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William Kettner

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Subject: California's 11th congressional district, Phil Swing, Naval Training Center San Diego, Charles F. O'Neall, Marine Corps Recruit Depot San Diego
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William Kettner

William Kettner
Member of the U.S. House of Representatives
from California's 11th district
In office
March 4, 1913 – March 3, 1921
Preceded by District created
Succeeded by Phil Swing
Personal details
Born (1864-11-20)November 20, 1864
Ann Arbor, Michigan
Died November 11, 1930(1930-11-11) (aged 65)
San Diego, California
Political party Democratic

William "Bill" Kettner (November 20, 1864 – November 11, 1930) was a former US Democratic politician from San Diego, California. He served four terms in Congress from 1913 through 1921 and is credited with bringing many U.S. Navy facilities to San Diego.


Kettner was born in 1864 in Ann Arbor, Michigan to John F. and Frederika Kettner. His parents moved to St. Paul, Minnesota in 1873. His father died when he was 13, so he had to leave school to work, first as a bell boy, then he drove a dray horse. He came to San Diego when he was 21, in the middle of an economic boom in the late 1880s, and worked various odd jobs around the state.

In 1893 he married Ida B. Griffs in Visalia, California and went into the real estate and insurance business there. The couple divorced in 1904.

Kettner married Marion Morgan in 1905, and they lived in Visalia until moving to San Diego in 1907. William Kettner set up an insurance business, and later became involved with real estate and banking. He was a member of the San Diego Chamber of Commerce, and served as its Director.

Kettner was first elected to the House of Representatives in 1912. Because of his popularity with the Chamber of Commerce, he was supported by Republicans, including the conservative San Diego Union, and Democrats. Republicans used the slogan "Why not Kettner?"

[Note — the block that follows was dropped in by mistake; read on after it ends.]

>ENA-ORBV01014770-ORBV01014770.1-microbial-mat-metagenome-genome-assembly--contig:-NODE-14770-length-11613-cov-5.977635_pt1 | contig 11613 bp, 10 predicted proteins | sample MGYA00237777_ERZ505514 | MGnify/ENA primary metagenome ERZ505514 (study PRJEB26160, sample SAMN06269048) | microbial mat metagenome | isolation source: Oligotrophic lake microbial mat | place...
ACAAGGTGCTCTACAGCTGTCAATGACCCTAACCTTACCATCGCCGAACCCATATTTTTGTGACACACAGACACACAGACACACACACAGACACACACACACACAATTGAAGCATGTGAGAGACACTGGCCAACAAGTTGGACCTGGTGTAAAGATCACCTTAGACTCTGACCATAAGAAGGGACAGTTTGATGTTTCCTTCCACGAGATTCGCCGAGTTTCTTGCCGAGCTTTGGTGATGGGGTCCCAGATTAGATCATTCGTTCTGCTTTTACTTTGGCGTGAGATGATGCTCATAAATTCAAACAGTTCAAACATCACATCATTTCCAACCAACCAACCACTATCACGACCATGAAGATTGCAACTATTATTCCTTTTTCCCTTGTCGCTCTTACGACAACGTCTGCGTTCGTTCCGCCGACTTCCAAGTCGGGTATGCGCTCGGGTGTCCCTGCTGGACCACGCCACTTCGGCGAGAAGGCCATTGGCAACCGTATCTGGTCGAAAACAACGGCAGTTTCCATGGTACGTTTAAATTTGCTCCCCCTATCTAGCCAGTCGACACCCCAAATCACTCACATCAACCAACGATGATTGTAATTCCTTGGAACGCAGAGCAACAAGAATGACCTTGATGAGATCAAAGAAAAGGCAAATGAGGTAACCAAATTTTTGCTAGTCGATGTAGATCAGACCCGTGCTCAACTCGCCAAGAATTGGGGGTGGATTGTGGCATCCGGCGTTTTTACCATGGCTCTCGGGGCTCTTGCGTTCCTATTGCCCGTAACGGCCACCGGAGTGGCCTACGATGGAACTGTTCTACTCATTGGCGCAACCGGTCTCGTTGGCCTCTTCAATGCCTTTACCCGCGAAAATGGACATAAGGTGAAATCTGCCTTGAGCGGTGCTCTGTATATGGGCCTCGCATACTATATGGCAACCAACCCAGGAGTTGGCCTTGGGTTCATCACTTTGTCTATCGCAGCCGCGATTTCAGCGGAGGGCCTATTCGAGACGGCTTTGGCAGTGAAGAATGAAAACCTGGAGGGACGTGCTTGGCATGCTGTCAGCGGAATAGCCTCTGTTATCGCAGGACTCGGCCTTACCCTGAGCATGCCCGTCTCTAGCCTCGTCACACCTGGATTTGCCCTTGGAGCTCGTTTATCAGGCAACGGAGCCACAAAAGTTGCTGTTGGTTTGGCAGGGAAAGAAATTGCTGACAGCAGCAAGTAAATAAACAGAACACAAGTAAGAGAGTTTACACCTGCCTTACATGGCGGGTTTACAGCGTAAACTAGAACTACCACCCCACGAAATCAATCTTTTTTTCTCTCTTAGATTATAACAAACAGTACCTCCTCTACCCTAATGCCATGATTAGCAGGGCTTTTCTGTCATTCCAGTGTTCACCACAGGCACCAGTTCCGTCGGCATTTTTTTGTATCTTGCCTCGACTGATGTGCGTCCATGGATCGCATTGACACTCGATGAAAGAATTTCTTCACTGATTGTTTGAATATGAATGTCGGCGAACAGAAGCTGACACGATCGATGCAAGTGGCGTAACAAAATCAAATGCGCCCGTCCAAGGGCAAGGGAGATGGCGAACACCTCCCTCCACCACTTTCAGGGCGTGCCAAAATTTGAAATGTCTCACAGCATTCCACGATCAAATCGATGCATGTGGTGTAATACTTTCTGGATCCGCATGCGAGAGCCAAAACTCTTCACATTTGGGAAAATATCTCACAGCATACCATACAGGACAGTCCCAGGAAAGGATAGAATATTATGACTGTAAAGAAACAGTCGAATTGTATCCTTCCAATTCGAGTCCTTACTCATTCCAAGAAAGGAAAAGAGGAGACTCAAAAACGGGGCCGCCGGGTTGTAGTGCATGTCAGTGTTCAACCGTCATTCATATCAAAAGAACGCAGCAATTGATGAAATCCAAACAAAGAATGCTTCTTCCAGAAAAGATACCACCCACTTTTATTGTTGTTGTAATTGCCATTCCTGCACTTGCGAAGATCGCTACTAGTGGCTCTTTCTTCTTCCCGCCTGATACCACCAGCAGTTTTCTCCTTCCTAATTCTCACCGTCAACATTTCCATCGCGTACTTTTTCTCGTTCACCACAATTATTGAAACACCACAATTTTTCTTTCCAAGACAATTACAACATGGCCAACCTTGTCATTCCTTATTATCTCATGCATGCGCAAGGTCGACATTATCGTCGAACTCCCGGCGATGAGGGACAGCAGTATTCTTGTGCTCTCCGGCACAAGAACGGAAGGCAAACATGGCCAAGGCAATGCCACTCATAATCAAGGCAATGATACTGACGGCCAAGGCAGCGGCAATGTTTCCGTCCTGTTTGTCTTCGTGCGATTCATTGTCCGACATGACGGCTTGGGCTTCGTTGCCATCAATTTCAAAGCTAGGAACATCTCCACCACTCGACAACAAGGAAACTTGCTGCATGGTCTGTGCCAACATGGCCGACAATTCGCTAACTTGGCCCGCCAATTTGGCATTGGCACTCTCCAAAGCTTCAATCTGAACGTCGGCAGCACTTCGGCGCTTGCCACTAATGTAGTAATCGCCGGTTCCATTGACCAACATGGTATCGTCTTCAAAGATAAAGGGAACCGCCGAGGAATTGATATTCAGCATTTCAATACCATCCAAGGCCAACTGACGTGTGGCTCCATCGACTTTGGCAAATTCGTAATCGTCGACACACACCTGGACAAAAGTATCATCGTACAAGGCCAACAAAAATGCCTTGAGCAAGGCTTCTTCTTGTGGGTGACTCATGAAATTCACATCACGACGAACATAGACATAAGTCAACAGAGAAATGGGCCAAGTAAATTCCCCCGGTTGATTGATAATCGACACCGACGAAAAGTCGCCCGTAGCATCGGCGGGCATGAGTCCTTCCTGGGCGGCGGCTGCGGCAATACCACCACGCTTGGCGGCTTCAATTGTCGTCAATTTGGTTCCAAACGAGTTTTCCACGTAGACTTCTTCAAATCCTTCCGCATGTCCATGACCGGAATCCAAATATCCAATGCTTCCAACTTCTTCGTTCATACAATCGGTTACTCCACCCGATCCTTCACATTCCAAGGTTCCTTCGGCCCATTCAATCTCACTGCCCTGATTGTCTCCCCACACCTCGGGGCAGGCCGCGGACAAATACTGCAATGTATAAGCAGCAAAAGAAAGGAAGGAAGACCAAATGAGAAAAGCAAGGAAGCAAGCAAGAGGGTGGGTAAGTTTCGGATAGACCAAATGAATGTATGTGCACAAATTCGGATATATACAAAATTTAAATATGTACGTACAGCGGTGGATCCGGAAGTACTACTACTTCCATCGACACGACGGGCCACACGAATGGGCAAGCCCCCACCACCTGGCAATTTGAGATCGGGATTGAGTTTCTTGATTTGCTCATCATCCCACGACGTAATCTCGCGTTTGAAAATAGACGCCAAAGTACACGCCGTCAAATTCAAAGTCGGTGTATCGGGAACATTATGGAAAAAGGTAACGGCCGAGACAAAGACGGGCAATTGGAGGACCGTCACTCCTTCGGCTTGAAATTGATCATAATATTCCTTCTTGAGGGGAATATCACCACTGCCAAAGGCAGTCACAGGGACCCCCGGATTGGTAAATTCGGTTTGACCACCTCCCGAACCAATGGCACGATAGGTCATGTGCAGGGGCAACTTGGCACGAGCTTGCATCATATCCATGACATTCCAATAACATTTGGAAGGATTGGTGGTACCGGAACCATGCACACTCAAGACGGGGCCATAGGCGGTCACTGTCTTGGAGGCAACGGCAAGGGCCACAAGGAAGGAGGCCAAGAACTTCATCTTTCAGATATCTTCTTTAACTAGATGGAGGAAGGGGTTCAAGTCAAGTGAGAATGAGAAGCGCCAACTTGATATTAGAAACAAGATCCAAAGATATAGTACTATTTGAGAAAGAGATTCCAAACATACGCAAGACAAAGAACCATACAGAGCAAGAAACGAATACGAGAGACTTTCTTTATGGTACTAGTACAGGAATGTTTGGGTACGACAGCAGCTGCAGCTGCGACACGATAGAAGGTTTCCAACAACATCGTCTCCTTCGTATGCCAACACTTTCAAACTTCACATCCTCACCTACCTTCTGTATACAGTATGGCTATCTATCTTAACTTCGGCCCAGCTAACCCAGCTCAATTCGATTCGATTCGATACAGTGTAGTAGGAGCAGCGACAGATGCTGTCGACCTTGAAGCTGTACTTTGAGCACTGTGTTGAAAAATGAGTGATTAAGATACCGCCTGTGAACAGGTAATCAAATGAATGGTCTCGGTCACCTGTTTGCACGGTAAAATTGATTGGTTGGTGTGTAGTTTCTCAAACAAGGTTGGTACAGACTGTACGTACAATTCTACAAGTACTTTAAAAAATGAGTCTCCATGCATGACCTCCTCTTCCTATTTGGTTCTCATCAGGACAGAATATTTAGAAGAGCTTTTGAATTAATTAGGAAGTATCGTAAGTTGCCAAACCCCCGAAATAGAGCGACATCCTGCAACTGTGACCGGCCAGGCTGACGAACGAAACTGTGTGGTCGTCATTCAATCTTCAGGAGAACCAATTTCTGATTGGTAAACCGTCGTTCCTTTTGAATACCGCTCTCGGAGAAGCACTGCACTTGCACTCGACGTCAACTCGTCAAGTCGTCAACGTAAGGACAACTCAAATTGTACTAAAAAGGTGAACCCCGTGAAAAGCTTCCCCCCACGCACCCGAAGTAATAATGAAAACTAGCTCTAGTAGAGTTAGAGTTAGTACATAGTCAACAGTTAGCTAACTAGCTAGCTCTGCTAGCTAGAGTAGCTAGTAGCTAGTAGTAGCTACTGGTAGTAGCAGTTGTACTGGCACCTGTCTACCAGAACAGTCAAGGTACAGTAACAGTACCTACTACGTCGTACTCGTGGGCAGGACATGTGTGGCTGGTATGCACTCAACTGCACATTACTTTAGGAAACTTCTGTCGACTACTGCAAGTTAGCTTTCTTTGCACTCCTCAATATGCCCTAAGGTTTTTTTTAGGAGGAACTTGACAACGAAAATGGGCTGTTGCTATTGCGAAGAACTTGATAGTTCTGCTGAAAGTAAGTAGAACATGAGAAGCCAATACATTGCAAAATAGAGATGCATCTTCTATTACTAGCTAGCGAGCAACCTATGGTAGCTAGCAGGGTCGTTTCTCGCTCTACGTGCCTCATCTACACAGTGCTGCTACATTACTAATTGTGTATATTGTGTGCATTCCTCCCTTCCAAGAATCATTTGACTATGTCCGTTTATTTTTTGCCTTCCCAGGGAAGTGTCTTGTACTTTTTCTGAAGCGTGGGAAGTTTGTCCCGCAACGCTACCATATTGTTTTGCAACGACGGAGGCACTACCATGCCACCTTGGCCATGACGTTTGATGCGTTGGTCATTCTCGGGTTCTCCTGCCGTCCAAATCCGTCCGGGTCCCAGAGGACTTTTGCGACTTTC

During his four terms in Congress, 1913–1921, he spent much effort bringing Naval bases to San Diego. His first accomplishment, achieved even before he was sworn in as a member of Congress, was a federal appropriation to dredge San Diego Bay to allow large ships to enter.

Kettner won friends easily with his warm personality and addressed colleagues as "brother", earning him the nickname of "Brother Bill" in San Diego and Washington. He courted many congressmen and officials, and became friends with Franklin D. Roosevelt, then Assistant Secretary of the Navy. Roosevelt visited San Diego during the 1915 Panama-California Exposition and came away impressed with the area. He helped Kettner's efforts to establish bases in San Diego as assistant Naval secretary and later as President.

By the time Kettner retired from Congress in 1921, he had secured many Naval bases, including Camp Kearny on the site which is now Marine Corps Air Station Miramar, the Broadway Naval Supply Depot, the 32nd Street Naval Station, San Diego Naval Hospital, Naval Training Center San Diego, and Naval Air Station North Island. The military later became for a time the largest employer in San Diego County. Kettner was nicknamed the "Million Dollar Congressman" for his ability to gain Naval bases in San Diego. He stepped down as congressman due to poor health and a financial downturn with his insurance

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